Other than the owners' names, we have no early information on the four east-side quarries that were located between the south end of River Street and the Burlington Northern tracks and owned by L.S. Canfield, M. Huntly, a man identified only as Morgan, and William Clark (for whom Clark Island was named). Later they became a part of James Shannon's quarry. Shannon, a contractor who came to Batavia about 1860, needed quarry facilities to produce the stone needed in his busi­ness. He built the old McWayne School in 1867, and the Main Street bridge in St. Charles. About 1887 he transferred the business to Frank Brady, husband of his step-daughter. Later the quarry was run by John Hendrickson.


South of the Shannon quarry, at the extreme southern end of good stone, lay the quarry owned by J.W. Randall and i.S. Stephens. After Randall died in a quarry accident in 1875, Stephens bought his interest from the heirs. A small force was employed in the quarry in 1887, the period when Stephens was building the present Methodist Church and a building for the Newton Wagon Company. Two men named Griffith and Hunter later purchased the quarry.


Besides those quarries described, we find various references to others, the exact locations of which are not known. These include operations of Jenkins and Major Adin Mann, ac­quired by John Joslyn about 1883 and later run by John Hendrickson, and one worked by a firm named Starkey and Co.


The production of lime for plaster and mortar from inferior, soft limestone began in 1857 when A.A. Smith placed a kiln for burning limestone in opera­tion. Over the years, several kilns scat­tered throughout town were operated either as adjuncts to quarries or as a separate business. In an article in the Herald at the time of the city's Centen­nial in 1933, George Birk wrote that there were kilns at Hendrickson's, George Vermilyer's in the northeast part of town, and Barney Price's junk yard on State Street - the latter a big one. Two that he said could still be seen were on the north bluff of Mahoney Creek, just west of Route 25, while Charles Johnson operated two others north of the Chicago and North Western depot.


The opening of the quarries brought—*' great numbers of Swedish immigrants to Batavia - increased, probably, be­cause of the demand for stone to re­build Chicago after the 1871 fire. Evi­dence of their arrival iies in the found­ing of three churches - the Swedish Methodist Church in 1870,5 the Swed­ish Mission Church (now the Evangeli­cal Covenant Church) in 1871, and Bethany Lutheran Church (described elsewhere in this issue) in 1872.


Although we know the names of the various owners, and something about some of them, we have virtually no in­formation on the men who worked in the quarries - not even their names. Because the quarries were in active operation earlier, no one can tell us about these men with the same first­hand detail that Elliott Lundberg gave us in the last two issues on the people who worked at the Challenge Com­pany in the late 1930s and early 1940s. We can well imagine, though, that the work was hard and dangerous, the hours long and irregular, and the pay small. One need only look at the pic' ture on page 1 to get an idea of the--" hand tools the workers used on the hard stone; the excellent exhibit in the lower level of the Depot Museum in­cludes a display of these tools.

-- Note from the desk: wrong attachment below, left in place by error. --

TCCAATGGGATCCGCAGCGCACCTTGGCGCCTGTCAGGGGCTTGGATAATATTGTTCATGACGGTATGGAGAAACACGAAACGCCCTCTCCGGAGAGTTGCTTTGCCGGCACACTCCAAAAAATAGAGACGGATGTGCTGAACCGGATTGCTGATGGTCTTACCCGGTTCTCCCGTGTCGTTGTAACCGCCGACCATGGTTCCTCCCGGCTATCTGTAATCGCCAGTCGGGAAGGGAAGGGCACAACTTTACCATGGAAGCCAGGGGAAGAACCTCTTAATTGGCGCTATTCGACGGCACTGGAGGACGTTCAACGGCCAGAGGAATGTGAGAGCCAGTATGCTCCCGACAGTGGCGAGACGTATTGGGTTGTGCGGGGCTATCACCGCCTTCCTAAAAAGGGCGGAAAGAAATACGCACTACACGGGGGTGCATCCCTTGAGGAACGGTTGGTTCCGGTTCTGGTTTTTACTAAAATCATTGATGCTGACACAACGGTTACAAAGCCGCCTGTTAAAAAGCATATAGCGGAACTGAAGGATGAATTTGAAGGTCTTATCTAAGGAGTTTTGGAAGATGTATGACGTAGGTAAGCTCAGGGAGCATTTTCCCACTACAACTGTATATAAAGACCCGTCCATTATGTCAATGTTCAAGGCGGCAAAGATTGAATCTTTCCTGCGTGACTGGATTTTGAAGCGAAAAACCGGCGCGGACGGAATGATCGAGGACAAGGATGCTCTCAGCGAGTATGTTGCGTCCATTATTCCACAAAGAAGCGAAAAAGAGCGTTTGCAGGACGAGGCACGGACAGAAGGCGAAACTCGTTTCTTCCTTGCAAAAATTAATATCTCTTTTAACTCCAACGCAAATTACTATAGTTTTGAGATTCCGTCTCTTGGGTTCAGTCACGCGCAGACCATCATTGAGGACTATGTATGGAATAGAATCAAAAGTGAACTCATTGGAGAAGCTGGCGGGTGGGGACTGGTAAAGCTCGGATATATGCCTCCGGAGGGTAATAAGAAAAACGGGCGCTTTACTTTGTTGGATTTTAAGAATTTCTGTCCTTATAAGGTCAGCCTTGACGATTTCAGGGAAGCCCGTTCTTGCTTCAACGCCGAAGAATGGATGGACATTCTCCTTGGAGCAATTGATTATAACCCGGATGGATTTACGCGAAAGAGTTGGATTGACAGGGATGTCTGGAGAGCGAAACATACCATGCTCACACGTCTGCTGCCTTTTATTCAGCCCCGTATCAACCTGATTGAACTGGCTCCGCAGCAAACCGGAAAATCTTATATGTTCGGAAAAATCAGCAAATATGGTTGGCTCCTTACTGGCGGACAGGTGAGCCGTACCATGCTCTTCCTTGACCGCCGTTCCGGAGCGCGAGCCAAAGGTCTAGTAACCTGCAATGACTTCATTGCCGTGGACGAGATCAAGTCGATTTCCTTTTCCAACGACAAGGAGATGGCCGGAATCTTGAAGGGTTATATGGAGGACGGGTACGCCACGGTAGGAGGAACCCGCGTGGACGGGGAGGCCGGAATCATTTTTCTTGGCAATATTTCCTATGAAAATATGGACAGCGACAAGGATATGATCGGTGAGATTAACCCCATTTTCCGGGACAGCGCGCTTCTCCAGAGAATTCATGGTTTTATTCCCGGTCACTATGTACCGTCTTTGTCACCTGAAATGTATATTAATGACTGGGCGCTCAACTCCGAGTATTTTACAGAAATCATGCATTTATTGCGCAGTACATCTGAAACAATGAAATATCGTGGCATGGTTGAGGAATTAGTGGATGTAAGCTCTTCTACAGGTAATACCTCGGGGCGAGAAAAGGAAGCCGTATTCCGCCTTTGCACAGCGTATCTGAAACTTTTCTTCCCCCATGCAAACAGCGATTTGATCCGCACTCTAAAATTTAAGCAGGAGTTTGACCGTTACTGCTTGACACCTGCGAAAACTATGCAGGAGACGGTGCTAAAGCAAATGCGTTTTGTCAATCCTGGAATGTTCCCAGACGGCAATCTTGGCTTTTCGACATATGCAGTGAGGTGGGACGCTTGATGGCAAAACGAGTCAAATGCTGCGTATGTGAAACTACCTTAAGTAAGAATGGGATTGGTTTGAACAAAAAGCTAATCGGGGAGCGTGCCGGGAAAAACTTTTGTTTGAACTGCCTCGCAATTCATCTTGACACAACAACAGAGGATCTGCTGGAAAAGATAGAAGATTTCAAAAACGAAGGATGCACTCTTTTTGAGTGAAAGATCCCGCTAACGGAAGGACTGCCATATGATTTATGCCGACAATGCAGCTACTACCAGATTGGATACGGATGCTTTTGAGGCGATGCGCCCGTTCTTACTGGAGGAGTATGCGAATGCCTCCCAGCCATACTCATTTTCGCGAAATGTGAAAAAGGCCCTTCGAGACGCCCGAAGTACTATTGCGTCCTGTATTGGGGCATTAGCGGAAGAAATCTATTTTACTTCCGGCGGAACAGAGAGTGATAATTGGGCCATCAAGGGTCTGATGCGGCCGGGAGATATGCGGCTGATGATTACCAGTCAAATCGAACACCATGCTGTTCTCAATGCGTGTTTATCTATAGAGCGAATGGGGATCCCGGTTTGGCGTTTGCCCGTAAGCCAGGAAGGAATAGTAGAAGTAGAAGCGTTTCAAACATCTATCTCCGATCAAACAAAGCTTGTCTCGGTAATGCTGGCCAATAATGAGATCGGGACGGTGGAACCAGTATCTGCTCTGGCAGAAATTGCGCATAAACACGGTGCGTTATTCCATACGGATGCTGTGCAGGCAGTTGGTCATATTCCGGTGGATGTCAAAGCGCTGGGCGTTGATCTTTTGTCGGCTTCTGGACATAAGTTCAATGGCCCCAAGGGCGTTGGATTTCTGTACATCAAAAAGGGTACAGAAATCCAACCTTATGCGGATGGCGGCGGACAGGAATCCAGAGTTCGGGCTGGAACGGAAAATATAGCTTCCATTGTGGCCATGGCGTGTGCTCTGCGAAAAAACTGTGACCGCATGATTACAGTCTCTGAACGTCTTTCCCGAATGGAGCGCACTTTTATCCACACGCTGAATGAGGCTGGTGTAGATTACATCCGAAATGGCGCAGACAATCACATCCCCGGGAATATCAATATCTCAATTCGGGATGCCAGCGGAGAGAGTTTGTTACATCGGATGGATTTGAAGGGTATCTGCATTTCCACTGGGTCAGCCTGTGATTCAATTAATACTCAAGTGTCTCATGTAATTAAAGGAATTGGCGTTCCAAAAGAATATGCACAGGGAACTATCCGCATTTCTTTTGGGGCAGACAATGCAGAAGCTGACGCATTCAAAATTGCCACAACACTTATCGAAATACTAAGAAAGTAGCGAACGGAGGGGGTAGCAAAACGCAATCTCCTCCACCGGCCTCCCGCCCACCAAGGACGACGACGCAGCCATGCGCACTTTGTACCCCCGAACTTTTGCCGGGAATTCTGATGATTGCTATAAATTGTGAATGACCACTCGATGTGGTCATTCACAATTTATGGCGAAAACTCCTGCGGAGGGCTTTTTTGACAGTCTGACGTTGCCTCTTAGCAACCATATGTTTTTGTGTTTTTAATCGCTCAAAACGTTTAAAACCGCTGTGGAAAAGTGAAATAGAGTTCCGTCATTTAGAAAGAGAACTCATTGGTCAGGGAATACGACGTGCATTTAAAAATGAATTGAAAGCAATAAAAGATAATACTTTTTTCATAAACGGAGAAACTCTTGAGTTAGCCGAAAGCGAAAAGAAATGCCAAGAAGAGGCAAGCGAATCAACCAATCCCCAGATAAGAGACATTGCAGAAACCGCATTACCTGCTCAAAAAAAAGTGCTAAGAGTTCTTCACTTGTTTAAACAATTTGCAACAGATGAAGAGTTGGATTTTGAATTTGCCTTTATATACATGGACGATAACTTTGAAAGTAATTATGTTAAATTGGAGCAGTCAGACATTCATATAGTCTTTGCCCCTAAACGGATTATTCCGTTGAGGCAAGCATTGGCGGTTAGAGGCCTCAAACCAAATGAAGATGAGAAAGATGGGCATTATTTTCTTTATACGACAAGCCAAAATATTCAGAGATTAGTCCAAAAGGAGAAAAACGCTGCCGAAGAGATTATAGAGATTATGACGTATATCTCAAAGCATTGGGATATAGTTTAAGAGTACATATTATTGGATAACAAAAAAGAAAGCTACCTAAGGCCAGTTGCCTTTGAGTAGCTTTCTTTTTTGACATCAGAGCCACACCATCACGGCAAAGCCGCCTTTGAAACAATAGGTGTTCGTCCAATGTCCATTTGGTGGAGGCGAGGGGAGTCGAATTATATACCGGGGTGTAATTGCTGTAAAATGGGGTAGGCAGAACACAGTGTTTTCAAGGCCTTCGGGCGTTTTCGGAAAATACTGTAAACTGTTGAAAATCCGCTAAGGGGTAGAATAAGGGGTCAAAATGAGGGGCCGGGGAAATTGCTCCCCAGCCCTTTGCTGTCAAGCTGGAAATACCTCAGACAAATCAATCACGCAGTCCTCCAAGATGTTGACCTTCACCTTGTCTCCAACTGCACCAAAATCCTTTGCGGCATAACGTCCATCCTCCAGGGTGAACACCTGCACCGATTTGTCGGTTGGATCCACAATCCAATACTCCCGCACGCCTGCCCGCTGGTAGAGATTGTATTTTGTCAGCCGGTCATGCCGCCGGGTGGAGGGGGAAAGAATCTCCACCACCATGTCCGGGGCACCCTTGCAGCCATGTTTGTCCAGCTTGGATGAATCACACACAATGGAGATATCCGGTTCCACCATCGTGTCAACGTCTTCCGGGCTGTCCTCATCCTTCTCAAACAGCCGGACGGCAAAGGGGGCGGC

In his 1983 letter to the Chronicle, Hokonson, whose boyhood home was next to Barker's quarry, recalled, "I can remember vividly the blasting that took place, shaking our home. This ulti­mately led to the city barring any fur­ther mining of the limestone for fear of collapsing South Water Street into the quarry," Coupled with a declining sup­ply of stone and water seepage from underground springs, this led to the eventual abandonment of the west side quarrying by 1920. As the quar­ries closed, they became filled with water. Hokonson remembers, as a boy, what he described in 1983 as the "present swimming hole. It was almost twice as large as it is now and was forty feet deep on the east side in the cen­ter. It was off-limits because of its depth and extreme cold. But we sometimes on a dare would swim in it very briefly."


In 1920 Frederick H. Beach, formerly with the Newton Wagon Company, bought the land on which the Barker quarry stood and donated it to the township park board. By then, six ponds - Frog, Pump Shed, Swimming, Snow's, and Big and Little Quarry -had formed. One swimming area was created out of the six ponds, and the area was named the Frederick H. Beach Park and Pool. This facility served the community in its original condition for about 15 years.


With the Depression of the 1930s and the creation of the Works Progress Administration (WPA), the Federal Government utilized unemployed la­borers, many highly skilled, to work on public projects. The park in Batavia was one of these projects. As reported in the July 30, 1937, Batavia Herald, the WPA renovations, "which began a year or two ago, have reached their peak this summer, and the fruits of hard labor are beginning to be realized." The WPA laborers must have done their work well, since the Frederick Beach Park and Pool lasted with little change for the next five decades.